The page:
The colony uses this honey to feed its queen, brood and entire population of workers. On the other hand, a hive processing nectar from natural honey plant sources produces a honey of presumed better quality and different sugar composition.

I believe in a science that regenerates and restores the environment rather than diminishes it. As beekeepers, we do what we are taught by our mentors. In this case, it is a seemingly simple concept, yet one that would disrupt the system of feeding sugar, which the caretakers of the honeybees have so readily adopted.

I propose this experiment to test a potential supplement that may improve the present method of feeding and as a proactive step to stimulate the immune system of the honeybee to help fight off pathogens.


There have been some attempts that address the challenges for improving the nutritional quality of supplemental artificial feeding of honeybees to ward off starvation, strengthen immunity and combat diseases. One supplement known as Honey B Healthy contains a stimulant and essential oils, neither of which is for human consumption, yet beekeepers feed it to honeybees.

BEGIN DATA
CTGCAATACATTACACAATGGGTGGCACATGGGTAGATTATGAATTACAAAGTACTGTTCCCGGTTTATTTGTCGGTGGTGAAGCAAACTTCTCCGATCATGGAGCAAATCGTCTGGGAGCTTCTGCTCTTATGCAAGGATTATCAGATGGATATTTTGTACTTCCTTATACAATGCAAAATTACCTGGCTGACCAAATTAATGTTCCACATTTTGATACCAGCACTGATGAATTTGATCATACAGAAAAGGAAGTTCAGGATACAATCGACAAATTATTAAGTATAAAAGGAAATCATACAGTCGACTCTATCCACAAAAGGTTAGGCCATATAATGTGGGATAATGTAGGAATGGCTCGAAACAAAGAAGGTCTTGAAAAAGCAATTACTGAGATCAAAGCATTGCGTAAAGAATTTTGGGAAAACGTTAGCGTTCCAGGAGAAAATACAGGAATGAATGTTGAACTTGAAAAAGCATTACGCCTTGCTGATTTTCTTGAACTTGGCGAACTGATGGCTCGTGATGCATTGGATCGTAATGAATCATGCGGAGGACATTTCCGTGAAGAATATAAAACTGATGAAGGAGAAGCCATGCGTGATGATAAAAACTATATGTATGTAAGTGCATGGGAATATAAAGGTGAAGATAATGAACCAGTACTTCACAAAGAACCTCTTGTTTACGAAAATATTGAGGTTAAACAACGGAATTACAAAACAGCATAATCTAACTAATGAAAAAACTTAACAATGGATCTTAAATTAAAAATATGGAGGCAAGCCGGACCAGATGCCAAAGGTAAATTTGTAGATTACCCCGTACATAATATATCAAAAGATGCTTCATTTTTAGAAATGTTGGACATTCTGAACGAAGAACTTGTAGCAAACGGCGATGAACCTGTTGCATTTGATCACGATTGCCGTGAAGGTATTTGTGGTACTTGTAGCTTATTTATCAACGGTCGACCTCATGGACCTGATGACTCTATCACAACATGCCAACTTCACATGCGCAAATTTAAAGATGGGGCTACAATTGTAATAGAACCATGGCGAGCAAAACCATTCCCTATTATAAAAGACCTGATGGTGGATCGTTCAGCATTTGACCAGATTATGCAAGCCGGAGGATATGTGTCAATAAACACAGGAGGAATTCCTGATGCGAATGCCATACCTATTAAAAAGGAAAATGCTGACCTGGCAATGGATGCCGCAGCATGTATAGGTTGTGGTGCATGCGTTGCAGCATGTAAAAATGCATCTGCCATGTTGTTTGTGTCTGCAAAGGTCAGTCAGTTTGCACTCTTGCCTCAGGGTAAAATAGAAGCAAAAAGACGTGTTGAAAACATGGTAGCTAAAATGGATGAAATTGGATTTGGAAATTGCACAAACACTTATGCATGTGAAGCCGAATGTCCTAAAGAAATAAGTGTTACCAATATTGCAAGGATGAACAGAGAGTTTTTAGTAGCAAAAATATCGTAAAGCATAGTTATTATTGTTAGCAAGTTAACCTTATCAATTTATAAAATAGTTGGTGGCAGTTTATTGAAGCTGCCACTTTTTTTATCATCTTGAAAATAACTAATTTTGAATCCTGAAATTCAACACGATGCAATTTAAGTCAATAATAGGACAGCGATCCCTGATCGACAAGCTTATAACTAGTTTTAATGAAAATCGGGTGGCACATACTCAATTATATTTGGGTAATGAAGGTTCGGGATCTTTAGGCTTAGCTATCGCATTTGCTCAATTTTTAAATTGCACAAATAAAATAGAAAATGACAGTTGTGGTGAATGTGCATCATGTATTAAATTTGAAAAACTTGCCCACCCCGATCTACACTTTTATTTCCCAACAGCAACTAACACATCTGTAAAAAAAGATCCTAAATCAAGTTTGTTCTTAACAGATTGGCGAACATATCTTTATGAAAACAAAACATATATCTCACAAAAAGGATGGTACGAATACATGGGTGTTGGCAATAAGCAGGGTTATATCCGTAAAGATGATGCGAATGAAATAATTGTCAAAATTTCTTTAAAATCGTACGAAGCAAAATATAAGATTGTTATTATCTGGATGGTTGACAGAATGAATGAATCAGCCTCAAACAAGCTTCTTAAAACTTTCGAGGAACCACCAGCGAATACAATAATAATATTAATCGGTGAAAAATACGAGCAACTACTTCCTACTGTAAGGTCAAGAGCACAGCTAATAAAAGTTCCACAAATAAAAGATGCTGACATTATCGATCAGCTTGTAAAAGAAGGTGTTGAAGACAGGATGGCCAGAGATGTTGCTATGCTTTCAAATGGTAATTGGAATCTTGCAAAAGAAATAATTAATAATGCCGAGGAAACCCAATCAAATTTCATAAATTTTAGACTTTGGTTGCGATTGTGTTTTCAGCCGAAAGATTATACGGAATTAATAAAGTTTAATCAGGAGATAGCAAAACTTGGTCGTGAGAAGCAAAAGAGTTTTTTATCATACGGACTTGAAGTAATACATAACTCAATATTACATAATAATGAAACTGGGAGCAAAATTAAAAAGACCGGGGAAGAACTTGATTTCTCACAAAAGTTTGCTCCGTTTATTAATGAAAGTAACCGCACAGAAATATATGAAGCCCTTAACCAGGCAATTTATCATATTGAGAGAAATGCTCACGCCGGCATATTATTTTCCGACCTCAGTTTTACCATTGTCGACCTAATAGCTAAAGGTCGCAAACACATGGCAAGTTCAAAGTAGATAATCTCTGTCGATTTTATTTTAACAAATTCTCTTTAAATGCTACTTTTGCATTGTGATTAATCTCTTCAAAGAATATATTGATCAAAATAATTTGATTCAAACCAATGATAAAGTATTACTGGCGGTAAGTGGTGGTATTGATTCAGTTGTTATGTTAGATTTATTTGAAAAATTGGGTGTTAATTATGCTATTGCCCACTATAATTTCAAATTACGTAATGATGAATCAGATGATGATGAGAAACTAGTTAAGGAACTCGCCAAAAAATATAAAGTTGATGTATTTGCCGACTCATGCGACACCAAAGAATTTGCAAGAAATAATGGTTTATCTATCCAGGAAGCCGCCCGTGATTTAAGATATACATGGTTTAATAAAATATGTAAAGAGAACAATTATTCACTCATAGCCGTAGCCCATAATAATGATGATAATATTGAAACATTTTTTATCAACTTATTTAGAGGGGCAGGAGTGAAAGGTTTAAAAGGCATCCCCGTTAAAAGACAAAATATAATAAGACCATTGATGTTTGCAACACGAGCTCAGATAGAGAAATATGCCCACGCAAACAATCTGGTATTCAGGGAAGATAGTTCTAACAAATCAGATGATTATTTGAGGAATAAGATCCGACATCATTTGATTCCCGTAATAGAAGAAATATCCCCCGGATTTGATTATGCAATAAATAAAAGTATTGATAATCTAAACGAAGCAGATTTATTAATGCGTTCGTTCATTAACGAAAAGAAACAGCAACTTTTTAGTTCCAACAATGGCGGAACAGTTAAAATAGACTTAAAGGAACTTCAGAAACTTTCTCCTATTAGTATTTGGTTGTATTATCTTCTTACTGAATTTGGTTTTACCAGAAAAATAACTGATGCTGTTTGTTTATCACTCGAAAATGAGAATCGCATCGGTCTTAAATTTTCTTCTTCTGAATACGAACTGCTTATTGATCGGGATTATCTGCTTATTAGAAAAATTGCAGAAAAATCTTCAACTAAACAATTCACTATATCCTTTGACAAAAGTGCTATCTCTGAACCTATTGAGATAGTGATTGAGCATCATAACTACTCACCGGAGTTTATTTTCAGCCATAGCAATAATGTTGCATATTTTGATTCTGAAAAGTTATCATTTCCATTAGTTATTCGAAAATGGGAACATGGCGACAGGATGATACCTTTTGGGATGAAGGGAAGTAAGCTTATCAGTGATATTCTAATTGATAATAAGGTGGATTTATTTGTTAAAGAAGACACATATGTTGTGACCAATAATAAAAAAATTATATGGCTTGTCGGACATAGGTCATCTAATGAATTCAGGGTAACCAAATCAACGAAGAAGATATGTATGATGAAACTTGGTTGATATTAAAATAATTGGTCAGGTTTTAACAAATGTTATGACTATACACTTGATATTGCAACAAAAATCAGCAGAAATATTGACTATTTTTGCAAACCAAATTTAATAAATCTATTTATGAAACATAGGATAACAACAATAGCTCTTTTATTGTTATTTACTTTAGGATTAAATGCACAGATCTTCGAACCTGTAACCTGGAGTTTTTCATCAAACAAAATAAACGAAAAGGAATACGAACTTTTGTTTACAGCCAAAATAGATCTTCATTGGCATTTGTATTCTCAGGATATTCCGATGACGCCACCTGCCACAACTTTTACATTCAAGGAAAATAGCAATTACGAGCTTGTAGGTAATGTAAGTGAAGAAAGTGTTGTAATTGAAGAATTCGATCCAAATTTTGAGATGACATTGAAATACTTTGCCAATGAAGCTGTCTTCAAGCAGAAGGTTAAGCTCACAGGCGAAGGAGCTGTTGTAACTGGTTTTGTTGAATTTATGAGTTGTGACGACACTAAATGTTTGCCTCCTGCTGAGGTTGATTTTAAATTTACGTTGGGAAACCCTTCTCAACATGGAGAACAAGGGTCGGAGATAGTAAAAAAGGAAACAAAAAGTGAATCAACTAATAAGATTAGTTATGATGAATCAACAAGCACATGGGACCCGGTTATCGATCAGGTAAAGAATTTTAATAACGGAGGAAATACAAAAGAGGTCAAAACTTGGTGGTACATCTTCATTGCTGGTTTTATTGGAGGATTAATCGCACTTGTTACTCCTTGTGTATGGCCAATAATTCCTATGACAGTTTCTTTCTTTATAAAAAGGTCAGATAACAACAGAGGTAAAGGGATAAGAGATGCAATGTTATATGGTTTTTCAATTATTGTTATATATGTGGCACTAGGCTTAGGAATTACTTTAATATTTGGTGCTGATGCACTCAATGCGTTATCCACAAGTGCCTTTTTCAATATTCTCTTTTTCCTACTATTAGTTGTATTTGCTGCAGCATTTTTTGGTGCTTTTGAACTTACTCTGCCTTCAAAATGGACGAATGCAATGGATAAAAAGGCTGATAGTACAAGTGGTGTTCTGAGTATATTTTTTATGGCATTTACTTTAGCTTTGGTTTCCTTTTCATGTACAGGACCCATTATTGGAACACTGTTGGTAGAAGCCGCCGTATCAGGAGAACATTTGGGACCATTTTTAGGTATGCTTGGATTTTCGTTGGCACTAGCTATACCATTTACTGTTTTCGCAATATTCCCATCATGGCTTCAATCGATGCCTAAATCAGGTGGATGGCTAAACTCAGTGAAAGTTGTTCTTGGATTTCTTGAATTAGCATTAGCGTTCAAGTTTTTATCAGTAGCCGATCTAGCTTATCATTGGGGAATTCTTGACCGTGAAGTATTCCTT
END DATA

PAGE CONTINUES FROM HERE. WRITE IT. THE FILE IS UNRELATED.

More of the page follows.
The principals of the “Express (Accelerated) Method” where honeybees are fed sugar syrup enriched with various nutritious supplements successfully has been described in Europe. (Bees and People, Mir Publishers, Moscow, 1974, p.75).

Review of SARE projects dating back to 2005 revealed research that utilizes thymol and mineral oil as a new method to control VarroaFood Grade Mineral Oil and Thymol Fog Application as a Natural Alternative to Treating Honeybee Mites by Heather Kyser (2008).

A USDA Agricultural Research Service study– Immune Pathways and Defense Mechanisms in the Honey bee by Jay Evans (2006) describes enhancement of natural defenses through breeding genomes of honey bee health. The work that most impressed me is from the Carl Hayden Research Center’s (USDA Honey Bee Research Center in Tucson, Arizona) whose Mission Statement is “to focus on improving honey bee nutrition for healthier colonies and developing novel control strategies for Varroa using essential oils, pheromones and nutrition.”

It is the research on nutrition which is somewhat lacking in the Northeast and I propose to contribute vital information by testing the hypothesis that nutritional supplements in sugar, sugar syrup will have a positive impact on honey bee health.